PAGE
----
It's a time of transition on Capitol Hill. As departing lawmakers pack up their things, first-time lawmakers like Maxwell Frost and Mike Lawler are getting ready to settle in.

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Artificial Intelligence helped connect a Holocaust survivor with photos of her past

Monday, December 19, 2022

NPR's Juana Summers talks with software engineer Daniel Patt about his website "From Numbers to Names," which uses artificial intelligence to find photos of victims and survivors of the Holocaust.

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South Africa's president dodges impeachment, but his political future is in question

Tuesday, December 13, 2022

NPR's Juana Summers talks with political commentator Justice Malala about the fate of South Africa's president Cyril Ramaphosa.

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A nurse's view as three viruses send Americans to hospitals

Monday, November 28, 2022

NPR's Ari Shapiro talks with travel nurse Grover Nicodemus Street about the surge of three different infectious diseases ahead of the holidays.

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Why a new special counsel's Trump investigations won't be like the Mueller probe

Friday, November 25, 2022

NPR's Ari Shapiro talks with Andrew Weissmann, a former senior prosecutor on the Robert Mueller probe, about what's next for the special counsel on the Trump investigations.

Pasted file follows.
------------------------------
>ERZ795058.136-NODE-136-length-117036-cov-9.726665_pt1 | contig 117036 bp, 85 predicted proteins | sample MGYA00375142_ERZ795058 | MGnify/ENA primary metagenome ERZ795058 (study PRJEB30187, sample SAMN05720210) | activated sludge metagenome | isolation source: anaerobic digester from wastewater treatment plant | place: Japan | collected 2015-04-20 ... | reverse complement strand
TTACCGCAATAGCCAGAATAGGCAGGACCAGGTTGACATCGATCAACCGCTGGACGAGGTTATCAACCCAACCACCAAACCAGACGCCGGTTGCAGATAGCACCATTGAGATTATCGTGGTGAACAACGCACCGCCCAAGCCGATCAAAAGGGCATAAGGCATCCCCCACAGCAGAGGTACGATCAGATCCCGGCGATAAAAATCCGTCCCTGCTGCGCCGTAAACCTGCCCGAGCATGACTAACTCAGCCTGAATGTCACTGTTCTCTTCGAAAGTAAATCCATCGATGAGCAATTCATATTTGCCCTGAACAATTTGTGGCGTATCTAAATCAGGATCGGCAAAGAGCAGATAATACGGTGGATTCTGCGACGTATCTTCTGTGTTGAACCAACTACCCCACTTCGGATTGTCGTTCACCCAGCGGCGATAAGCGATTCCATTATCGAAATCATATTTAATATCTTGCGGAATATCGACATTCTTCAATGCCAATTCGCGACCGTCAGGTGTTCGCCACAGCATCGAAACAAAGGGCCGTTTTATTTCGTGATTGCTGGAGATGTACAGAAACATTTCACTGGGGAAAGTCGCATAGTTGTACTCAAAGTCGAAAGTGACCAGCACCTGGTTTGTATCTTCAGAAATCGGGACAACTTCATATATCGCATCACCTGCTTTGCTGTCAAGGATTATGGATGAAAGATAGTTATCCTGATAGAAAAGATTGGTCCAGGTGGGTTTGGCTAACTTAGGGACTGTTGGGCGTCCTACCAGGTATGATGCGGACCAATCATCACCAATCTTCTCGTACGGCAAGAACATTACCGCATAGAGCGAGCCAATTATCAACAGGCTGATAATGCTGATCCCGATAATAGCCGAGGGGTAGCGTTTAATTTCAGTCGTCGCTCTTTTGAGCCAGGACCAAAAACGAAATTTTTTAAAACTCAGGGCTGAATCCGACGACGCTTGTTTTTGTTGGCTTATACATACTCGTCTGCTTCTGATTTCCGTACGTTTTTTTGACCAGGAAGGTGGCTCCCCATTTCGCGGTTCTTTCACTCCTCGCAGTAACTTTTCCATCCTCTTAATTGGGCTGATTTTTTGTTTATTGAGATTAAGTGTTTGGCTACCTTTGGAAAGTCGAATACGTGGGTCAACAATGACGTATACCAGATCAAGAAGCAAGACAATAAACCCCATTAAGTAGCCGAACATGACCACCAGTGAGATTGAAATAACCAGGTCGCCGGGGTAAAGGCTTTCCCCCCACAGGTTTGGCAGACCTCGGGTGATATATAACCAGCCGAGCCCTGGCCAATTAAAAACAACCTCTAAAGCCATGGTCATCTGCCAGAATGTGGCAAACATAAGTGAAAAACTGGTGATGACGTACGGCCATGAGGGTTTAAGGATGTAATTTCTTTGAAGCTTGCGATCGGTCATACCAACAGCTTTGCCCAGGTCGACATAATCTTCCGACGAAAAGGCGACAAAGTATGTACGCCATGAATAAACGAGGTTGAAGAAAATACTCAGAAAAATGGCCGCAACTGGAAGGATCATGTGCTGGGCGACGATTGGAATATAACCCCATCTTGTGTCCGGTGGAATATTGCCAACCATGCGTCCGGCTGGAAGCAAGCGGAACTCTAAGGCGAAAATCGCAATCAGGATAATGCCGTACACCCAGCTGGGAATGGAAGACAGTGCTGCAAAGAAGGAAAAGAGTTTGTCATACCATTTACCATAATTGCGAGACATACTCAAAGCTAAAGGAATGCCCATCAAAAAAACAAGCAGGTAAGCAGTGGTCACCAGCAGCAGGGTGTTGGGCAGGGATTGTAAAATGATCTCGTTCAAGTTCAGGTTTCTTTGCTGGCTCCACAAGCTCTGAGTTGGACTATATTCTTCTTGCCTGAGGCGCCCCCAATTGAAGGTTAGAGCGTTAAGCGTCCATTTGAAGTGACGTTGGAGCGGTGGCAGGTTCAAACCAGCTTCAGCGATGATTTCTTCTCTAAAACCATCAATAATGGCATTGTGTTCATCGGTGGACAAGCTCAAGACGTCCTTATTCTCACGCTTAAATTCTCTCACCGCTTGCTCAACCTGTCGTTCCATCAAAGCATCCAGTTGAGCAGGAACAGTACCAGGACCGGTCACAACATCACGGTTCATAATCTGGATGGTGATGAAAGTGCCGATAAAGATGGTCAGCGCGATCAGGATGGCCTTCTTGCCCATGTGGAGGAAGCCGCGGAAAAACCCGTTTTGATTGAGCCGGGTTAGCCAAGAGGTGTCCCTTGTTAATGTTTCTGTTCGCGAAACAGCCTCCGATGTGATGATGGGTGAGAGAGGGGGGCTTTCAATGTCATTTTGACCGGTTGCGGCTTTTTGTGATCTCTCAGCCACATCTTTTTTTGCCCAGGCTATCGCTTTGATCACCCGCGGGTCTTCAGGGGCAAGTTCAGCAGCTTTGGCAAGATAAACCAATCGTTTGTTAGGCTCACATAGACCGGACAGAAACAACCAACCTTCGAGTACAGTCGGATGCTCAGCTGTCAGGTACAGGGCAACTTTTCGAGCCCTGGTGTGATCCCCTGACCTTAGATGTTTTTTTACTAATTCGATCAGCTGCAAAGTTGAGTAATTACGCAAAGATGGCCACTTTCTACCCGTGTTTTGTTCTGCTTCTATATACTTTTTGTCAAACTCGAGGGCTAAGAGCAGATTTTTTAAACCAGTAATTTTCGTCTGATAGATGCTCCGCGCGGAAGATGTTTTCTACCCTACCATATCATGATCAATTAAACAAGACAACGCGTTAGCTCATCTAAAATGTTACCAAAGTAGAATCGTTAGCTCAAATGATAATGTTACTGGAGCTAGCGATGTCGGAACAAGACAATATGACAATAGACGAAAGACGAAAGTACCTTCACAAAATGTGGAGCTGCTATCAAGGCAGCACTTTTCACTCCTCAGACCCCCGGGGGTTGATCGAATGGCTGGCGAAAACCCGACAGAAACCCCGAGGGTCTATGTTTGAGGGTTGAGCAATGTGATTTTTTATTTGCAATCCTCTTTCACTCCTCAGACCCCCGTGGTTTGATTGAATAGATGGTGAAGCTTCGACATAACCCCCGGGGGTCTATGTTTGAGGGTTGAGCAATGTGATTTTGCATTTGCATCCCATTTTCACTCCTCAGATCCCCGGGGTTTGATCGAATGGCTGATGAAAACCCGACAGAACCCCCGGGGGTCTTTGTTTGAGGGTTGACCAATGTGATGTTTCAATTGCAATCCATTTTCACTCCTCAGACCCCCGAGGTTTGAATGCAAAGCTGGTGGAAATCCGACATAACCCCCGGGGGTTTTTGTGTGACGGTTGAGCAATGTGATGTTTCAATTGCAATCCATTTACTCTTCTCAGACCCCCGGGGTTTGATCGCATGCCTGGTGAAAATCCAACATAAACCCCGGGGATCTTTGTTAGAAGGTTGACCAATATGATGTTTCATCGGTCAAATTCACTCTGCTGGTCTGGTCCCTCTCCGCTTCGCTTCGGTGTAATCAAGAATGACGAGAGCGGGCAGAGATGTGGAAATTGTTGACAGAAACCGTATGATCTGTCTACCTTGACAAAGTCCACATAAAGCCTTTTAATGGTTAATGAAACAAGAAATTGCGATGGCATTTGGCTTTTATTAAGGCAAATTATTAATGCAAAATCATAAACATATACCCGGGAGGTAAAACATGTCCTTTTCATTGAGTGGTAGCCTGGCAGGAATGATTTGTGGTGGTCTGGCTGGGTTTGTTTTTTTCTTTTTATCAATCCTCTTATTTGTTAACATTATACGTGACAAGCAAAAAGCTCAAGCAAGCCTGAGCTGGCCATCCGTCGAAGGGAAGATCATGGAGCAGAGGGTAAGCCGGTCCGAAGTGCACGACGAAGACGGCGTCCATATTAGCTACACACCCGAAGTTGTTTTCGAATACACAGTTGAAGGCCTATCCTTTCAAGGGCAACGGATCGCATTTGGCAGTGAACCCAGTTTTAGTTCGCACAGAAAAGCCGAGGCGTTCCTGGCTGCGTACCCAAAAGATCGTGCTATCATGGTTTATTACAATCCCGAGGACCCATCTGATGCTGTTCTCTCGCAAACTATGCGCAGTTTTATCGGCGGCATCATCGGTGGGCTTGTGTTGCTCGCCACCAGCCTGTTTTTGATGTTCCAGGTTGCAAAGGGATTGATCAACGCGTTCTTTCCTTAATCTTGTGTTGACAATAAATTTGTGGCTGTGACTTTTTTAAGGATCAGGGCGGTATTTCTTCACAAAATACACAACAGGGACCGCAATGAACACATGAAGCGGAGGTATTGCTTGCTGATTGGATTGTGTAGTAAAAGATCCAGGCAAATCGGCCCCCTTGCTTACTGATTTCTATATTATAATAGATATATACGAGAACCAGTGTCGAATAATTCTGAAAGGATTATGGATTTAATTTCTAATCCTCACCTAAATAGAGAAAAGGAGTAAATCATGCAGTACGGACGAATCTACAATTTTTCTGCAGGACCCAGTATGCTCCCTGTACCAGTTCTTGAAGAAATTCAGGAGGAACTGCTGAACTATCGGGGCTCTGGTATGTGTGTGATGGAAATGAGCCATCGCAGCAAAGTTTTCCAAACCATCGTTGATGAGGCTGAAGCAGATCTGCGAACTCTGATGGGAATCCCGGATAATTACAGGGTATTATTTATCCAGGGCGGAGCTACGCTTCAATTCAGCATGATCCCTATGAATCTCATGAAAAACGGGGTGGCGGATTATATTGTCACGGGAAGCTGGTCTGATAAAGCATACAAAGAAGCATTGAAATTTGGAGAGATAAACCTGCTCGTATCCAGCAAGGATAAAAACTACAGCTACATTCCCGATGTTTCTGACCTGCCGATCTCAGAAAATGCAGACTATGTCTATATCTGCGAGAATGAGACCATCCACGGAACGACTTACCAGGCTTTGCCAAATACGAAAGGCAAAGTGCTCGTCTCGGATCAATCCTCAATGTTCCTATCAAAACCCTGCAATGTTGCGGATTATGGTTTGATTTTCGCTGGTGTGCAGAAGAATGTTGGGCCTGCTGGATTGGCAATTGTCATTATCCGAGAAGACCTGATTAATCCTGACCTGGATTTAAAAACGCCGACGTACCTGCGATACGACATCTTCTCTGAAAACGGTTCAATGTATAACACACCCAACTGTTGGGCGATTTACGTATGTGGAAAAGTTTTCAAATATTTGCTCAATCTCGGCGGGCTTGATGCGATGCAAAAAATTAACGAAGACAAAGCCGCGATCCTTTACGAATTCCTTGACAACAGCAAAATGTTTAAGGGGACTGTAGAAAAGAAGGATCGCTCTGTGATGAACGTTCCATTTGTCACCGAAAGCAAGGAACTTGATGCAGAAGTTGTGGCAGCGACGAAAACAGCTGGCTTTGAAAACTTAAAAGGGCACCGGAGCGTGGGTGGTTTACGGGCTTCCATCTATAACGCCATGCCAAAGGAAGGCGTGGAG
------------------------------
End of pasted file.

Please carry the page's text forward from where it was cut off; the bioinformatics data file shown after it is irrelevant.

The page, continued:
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'Ronnabyte' and 'Quettabyte' are the new terms to describe large amounts of data

Wednesday, November 23, 2022

Measurement officials have expanded the system of prefixes used to describe very large and small numbers, adding "ronna" and "quetta," among others, to the ranks of "giga" and "tera."

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Colorado State Rep. says the Club Q shooting shows the impact of anti-LGBTQ actions

Tuesday, November 22, 2022

NPR's Juana Summers talks with Colorado State Representative Brianna Titone about the anti-LGBTQ actions and rhetoric she's seen in the state.

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Researchers find rats move to the same tempos in music that humans like

Wednesday, November 16, 2022

Researchers at the University of Tokyo found that rats react to the same tempos that humans like.

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How FTX's fallout impacts the world of cryptocurrency

Monday, November 14, 2022

NPR's Ailsa Chang talks with Laura Shin, the host of the podcast "Unchained," about the impact that FTX's fallout may have on the world of cryptocurrency.

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How voting patterns have changed since 2020, and how early voting is going in Georgia

Wednesday, October 26, 2022

A look at how voting patterns have changed since 2020, and how early voting is going so far in the key state of Georgia.

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Why parents should let their kids take the lead during college application season

Tuesday, October 25, 2022

NPR's Mary Louise Kelly talks with writer, podcaster and TV Host Kelly Corrigan about her essay on how applying for college provides an opportunity for growth.